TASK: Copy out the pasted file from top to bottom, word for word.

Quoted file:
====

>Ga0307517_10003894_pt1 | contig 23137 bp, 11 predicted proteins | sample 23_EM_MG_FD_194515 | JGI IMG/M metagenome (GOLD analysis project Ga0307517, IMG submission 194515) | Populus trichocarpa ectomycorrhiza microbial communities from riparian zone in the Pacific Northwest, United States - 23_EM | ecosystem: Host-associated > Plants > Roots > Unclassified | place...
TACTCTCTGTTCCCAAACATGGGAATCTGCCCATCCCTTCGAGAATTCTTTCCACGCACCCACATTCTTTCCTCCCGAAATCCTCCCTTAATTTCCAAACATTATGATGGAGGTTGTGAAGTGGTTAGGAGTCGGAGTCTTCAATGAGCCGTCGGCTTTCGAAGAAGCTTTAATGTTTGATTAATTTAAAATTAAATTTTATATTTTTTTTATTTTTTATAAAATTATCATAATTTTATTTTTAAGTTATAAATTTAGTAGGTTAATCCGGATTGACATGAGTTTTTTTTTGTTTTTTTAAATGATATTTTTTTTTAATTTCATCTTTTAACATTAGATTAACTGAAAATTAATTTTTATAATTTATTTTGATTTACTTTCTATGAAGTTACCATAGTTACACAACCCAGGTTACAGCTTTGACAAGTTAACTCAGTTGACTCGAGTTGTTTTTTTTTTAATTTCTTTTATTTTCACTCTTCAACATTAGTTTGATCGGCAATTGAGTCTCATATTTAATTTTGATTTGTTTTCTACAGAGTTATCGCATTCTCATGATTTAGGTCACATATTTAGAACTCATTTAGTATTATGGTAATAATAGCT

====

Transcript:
>Ga0307517_10003894_pt1 | contig 23137 bp, 11 predicted proteins | sample 23_EM_MG_FD_194515 | JGI IMG/M metagenome (GOLD analysis project Ga0307517, IMG submission 194515) | Populus trichocarpa ectomycorrhiza microbial communities from riparian zone in the Pacific Northwest, United States - 23_EM | ecosystem: Host-associated > Plants > Roots > Unclassified | place...
TACTCTCTGTTCCCAAACATGGGAATCTGCCCATCCCTTCGAGAATTCTTTCCACGCACCCACATTCTTTCCTCCCGAAATCCTCCCTTAATTTCCAAACATTATGATGGAGGTTGTGAAGTGGTTAGGAGTCGGAGTCTTCAATGAGCCGTCGGCTTTCGAAGAAGCTTTAATGTTTGATTAATTTAAAATTAAATTTTATATTTTTTTTATTTTTTATAAAATTATCATAATTTTATTTTTAAGTTATAAATTTAGTAGGTTAATCCGGATTGACATGAGTTTTTTTTTGTTTTTTTAAATGATATTTTTTTTTAATTTCATCTTTTAACATTAGATTAACTGAAAATTAATTTTTATAATTTATTTTGATTTACTTTCTATGAAGTTACCATAGTTACACAACCCAGGTTACAGCTTTGACAAGTTAACTCAGTTGACTCGAGTTGTTTTTTTTTTAATTTCTTTTATTTTCACTCTTCAACATTAGTTTGATCGGCAATTGAGTCTCATATTTAATTTTGATTTGTTTTCTACAGAGTTATCGCATTCTCATGATTTAGGTCACATATTTAGAACTCATTTAGTATTATGGTAATAATAGCT